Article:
Cast excited about gender blind casting for ‘Willy Wonka’


Maya Epperson

Junior Briget Roberts is playing the role of Charlie Bucket in Pioneer's performance of "Willy Wonka"

This November, Pioneer Theatre Guild (PTG) will be performing Roald Dahl’s, Willy Wonka. The leads of the show, Willy Wonka and Charlie Bucket, have both been cast as females. Senior, Mia Galbraith, and Junior, Bridget Roberts, will be using their skills to introduce new female perspectives to the show.

This year casting for Pioneer’s musical, directed by Megumi Nakamura, was done gender blind. “We decided that the way the show is written there really is no need for the genders of the characters that are given to necessarily be that way,” she says, “We wanted to put together the best cast possible and look at everyone for their individuality and their relationship to these characters rather than how they might look  or how they might compare to people that’ve played those roles in the past. So we asked that all roles were open to all genders and all identities when auditioning.”

The character Charlie, played by Roberts, has been changed to a female for the show. “My name [In the show] is Charlotte and it’s Charlie for short, so they’re changing all the pronouns to she,” said Roberts. As for the gender of Wonka, he is remaining male. “I’m playing Willy Wonka as a dude, so we’re using he/him/his pronouns. I don’t personally think that Willy Wonka conforms to gender standards, I don’t think he really cares what society thinks, but I think he identifies as a male,” said Galbraith.

Galbraith worked a lot on the development of how she would portray Wonka. “He’s such a weird character. And especially because Gene Wilder and Johnny Depp played such different characters and because I’m a female it just doesn’t equal how they played it,” said Galbraith, “ I’m still working on it and  figuring out what I’m going to sing, because for a treble voice there are certain notes that I just can’t sing and we have to put it up or just change the notes so that it’s within my range which is different, but I’m open to the challenge”.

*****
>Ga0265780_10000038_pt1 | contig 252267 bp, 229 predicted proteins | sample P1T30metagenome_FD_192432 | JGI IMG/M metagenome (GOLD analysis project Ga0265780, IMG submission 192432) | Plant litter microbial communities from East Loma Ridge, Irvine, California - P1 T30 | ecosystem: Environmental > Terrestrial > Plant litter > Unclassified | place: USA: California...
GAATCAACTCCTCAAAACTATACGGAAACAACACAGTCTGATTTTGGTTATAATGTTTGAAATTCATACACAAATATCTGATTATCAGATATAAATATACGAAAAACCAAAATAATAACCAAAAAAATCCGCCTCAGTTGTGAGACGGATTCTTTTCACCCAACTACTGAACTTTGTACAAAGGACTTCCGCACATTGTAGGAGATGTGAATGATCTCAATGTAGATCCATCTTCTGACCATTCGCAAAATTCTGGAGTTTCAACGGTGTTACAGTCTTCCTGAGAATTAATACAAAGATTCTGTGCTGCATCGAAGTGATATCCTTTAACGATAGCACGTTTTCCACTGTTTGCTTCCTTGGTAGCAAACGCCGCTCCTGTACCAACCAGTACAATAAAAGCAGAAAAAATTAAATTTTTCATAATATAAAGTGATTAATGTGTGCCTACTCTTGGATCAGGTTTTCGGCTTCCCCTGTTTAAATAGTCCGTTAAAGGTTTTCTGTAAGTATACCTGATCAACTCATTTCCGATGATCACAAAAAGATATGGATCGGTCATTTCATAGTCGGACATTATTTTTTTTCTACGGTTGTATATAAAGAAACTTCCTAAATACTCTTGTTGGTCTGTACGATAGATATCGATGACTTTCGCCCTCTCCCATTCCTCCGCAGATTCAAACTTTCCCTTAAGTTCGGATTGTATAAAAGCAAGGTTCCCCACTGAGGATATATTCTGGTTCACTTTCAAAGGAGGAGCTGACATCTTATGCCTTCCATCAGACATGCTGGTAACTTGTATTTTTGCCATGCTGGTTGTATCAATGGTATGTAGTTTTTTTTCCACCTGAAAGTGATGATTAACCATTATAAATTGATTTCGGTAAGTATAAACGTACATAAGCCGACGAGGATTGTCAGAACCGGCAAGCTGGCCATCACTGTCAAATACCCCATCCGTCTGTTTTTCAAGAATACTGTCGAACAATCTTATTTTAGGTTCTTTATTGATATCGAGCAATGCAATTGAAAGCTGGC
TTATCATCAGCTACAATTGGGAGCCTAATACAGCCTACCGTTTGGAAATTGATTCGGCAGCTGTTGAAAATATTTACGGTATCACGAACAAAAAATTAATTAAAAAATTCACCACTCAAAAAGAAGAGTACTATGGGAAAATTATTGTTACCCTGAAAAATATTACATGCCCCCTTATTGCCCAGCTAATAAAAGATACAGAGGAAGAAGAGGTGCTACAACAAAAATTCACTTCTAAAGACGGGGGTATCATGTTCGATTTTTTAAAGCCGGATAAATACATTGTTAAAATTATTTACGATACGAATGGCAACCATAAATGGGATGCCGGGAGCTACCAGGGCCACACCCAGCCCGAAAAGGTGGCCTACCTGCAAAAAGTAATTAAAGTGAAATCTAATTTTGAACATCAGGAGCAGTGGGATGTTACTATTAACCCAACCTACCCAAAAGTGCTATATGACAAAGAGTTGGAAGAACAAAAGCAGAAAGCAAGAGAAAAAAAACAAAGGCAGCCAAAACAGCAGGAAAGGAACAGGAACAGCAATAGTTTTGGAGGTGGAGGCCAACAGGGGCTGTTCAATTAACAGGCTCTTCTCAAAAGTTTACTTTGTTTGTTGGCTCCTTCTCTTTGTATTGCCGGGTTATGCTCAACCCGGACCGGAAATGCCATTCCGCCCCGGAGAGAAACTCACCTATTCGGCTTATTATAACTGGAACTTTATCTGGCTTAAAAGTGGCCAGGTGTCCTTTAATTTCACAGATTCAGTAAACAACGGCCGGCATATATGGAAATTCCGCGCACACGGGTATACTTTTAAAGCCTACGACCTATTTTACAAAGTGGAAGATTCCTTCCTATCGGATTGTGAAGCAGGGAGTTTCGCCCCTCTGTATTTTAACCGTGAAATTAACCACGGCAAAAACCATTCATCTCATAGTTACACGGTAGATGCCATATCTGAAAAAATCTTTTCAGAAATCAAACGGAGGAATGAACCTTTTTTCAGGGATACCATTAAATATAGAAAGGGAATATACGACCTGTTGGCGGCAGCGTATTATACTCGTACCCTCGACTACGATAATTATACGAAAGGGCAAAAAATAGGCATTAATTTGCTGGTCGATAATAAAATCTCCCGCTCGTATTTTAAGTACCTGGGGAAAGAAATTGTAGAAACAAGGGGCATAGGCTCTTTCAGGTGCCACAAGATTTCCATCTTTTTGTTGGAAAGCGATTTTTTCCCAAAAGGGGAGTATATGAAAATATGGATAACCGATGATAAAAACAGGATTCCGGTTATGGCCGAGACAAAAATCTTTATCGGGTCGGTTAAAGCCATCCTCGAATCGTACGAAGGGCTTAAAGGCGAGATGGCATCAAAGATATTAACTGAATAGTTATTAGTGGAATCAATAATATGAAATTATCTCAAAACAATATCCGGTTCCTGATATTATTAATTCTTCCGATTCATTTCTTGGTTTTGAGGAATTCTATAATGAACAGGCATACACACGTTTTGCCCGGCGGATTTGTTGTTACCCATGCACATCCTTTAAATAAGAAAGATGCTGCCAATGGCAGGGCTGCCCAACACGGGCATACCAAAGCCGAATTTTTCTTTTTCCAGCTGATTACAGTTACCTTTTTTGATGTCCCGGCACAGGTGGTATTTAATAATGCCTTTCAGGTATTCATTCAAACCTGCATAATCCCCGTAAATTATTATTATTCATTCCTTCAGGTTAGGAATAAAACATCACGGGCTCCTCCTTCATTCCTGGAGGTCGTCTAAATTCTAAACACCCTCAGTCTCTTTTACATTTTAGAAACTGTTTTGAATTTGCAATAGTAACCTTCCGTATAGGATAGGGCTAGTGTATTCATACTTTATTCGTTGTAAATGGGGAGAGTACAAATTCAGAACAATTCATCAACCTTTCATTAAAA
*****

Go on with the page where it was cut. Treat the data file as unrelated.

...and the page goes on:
On Roberts’ audition form she didn’t even write Charlie. “I actually wrote Veruca, because I felt like that character would be super fun. I did not expect to get Charlie, but I’m really happy that I did,” said Roberts.

On the other hand, Galbraith went into the process aiming for the role of Wonka. “[Wonka’s] the role I wanted,” said Galbraith, “There were 4 people up for Willy Wonka and it was actually three other guys and me which was really different, because I knew Willy Wonka is traditionally a dude, so I was intimidated and I originally didn’t think I was going to get it”.

Few changes were necessary to accommodate the female shifts made. “Charlie is normally played by a little kid, so his voice is really high and even some of his songs are a little high for me, so we didn’t have to change the music,” said Roberts.

A change that was incorporated into the show was the casting of a Mr. Beauregard instead of a Mrs, played by Senior David Crankshaw. “There’s a Mr. Beauregard instead of a Mrs., because David, who’s playing Mr. Beauregard was really great for that role,” said Nakamura.

The decision to opt for gender-blind casting really excited PTG’s members. “Before auditions happened [the directors] said that they were doing a gender-blind casting which is really cool because we had a lot of people interested in other roles that weren’t stereotypically played in their gender spectrum,” said Galbraith. Roberts is looking forward to the alternative point of view that will be showcased. She said, “You get another perspective than the original show. You might have preconceived ideas going into seeing the show but it’s kind of changed [which is] really interesting and really fun.”  


Willy Wonka will have five shows starting November 2nd in Pioneer’s Schreiber Auditorium.